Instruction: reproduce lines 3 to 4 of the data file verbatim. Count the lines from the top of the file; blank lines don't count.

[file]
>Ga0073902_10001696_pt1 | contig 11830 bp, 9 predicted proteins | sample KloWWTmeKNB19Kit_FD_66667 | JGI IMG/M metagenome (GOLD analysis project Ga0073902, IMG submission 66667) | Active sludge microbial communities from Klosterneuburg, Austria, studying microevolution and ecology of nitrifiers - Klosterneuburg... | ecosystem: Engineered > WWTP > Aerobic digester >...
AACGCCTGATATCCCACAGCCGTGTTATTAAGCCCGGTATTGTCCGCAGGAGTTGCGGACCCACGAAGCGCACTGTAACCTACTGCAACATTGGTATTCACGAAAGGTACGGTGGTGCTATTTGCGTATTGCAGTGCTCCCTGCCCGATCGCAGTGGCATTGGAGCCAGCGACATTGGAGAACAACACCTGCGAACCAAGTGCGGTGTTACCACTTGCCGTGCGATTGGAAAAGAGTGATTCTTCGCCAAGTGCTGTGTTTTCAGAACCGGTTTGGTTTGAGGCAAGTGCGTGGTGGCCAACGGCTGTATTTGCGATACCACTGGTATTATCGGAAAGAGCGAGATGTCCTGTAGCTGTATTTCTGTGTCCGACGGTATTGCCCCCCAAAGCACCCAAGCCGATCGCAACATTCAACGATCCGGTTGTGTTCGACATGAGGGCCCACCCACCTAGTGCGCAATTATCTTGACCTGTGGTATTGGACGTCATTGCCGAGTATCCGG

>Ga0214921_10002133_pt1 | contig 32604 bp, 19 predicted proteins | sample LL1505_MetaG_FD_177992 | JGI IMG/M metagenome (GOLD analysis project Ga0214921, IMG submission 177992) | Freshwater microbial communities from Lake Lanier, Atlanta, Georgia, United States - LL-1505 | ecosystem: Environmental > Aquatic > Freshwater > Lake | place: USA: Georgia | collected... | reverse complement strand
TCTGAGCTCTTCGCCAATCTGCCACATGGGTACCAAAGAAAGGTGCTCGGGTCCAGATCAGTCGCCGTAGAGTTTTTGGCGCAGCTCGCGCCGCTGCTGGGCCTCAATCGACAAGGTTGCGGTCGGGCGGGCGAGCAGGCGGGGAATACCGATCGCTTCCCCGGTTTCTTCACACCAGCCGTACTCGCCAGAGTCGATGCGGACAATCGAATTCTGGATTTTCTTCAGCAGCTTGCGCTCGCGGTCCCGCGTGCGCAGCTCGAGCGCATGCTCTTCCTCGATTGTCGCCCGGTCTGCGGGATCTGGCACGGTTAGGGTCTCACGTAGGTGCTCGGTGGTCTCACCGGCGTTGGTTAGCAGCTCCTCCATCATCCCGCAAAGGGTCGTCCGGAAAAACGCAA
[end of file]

>Ga0214921_10002133_pt1 | contig 32604 bp, 19 predicted proteins | sample LL1505_MetaG_FD_177992 | JGI IMG/M metagenome (GOLD analysis project Ga0214921, IMG submission 177992) | Freshwater microbial communities from Lake Lanier, Atlanta, Georgia, United States - LL-1505 | ecosystem: Environmental > Aquatic > Freshwater > Lake | place: USA: Georgia | collected... | reverse complement strand
TCTGAGCTCTTCGCCAATCTGCCACATGGGTACCAAAGAAAGGTGCTCGGGTCCAGATCAGTCGCCGTAGAGTTTTTGGCGCAGCTCGCGCCGCTGCTGGGCCTCAATCGACAAGGTTGCGGTCGGGCGGGCGAGCAGGCGGGGAATACCGATCGCTTCCCCGGTTTCTTCACACCAGCCGTACTCGCCAGAGTCGATGCGGACAATCGAATTCTGGATTTTCTTCAGCAGCTTGCGCTCGCGGTCCCGCGTGCGCAGCTCGAGCGCATGCTCTTCCTCGATTGTCGCCCGGTCTGCGGGATCTGGCACGGTTAGGGTCTCACGTAGGTGCTCGGTGGTCTCACCGGCGTTGGTTAGCAGCTCCTCCATCATCCCGCAAAGGGTCGTCCGGAAAAACGCAA